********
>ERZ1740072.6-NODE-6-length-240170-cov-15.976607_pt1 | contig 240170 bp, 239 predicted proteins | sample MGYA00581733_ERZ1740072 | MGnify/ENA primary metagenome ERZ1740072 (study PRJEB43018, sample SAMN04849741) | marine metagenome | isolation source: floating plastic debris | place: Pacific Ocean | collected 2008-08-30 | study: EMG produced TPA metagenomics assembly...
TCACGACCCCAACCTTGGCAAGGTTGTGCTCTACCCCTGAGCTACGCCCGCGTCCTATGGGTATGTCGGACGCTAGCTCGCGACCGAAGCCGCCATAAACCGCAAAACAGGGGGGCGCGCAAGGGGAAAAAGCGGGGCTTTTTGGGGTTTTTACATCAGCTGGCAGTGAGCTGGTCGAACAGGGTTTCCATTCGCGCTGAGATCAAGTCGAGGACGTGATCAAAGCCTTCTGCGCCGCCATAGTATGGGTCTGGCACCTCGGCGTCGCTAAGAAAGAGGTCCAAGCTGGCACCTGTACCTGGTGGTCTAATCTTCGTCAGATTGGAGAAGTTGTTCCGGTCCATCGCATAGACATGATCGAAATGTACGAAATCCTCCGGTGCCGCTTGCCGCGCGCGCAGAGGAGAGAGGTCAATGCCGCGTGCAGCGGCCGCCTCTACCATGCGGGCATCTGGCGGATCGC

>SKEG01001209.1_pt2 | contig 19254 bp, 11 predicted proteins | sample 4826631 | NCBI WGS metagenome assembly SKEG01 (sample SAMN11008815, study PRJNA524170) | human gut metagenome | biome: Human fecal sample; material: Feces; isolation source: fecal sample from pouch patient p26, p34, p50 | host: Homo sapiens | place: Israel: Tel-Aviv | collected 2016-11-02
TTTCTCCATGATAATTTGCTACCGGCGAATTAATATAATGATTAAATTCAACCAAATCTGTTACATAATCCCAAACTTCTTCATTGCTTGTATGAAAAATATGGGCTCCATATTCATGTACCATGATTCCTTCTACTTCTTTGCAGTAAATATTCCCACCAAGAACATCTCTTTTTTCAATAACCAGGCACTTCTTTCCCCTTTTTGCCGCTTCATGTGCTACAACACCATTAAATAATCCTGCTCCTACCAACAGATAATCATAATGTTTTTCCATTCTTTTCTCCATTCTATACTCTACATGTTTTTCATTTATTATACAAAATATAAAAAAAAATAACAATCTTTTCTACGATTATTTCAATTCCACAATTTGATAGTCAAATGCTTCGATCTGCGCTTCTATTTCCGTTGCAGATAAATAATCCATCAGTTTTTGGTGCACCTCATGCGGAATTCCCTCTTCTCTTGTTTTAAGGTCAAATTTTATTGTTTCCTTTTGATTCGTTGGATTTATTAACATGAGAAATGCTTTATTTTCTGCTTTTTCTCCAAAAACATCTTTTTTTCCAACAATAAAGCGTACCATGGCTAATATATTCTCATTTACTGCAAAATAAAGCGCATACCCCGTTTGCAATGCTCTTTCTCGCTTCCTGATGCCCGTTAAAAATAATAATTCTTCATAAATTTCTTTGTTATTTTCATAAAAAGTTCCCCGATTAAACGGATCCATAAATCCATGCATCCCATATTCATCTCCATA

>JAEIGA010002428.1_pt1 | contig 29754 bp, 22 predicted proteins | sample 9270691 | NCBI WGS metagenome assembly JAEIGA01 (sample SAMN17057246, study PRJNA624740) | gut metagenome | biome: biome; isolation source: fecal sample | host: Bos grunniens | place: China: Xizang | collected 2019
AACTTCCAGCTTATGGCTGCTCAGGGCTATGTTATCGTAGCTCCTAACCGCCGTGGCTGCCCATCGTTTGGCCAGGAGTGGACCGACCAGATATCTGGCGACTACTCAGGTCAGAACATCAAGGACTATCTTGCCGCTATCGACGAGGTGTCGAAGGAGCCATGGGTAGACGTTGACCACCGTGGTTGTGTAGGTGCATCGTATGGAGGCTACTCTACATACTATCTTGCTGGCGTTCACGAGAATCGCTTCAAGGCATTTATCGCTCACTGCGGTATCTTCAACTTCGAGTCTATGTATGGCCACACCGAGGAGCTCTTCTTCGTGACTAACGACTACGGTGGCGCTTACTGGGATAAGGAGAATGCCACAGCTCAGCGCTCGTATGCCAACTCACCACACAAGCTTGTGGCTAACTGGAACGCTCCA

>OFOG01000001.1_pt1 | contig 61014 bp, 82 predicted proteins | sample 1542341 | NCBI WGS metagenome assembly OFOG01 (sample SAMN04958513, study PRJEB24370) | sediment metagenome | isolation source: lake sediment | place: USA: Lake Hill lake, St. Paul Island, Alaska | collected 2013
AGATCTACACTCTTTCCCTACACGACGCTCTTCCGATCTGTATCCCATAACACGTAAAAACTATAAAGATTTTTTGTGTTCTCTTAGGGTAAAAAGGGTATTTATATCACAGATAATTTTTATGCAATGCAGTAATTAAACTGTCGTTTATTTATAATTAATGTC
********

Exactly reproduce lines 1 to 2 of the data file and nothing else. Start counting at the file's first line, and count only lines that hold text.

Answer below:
>ERZ1740072.6-NODE-6-length-240170-cov-15.976607_pt1 | contig 240170 bp, 239 predicted proteins | sample MGYA00581733_ERZ1740072 | MGnify/ENA primary metagenome ERZ1740072 (study PRJEB43018, sample SAMN04849741) | marine metagenome | isolation source: floating plastic debris | place: Pacific Ocean | collected 2008-08-30 | study: EMG produced TPA metagenomics assembly...
TCACGACCCCAACCTTGGCAAGGTTGTGCTCTACCCCTGAGCTACGCCCGCGTCCTATGGGTATGTCGGACGCTAGCTCGCGACCGAAGCCGCCATAAACCGCAAAACAGGGGGGCGCGCAAGGGGAAAAAGCGGGGCTTTTTGGGGTTTTTACATCAGCTGGCAGTGAGCTGGTCGAACAGGGTTTCCATTCGCGCTGAGATCAAGTCGAGGACGTGATCAAAGCCTTCTGCGCCGCCATAGTATGGGTCTGGCACCTCGGCGTCGCTAAGAAAGAGGTCCAAGCTGGCACCTGTACCTGGTGGTCTAATCTTCGTCAGATTGGAGAAGTTGTTCCGGTCCATCGCATAGACATGATCGAAATGTACGAAATCCTCCGGTGCCGCTTGCCGCGCGCGCAGAGGAGAGAGGTCAATGCCGCGTGCAGCGGCCGCCTCTACCATGCGGGCATCTGGCGGATCGC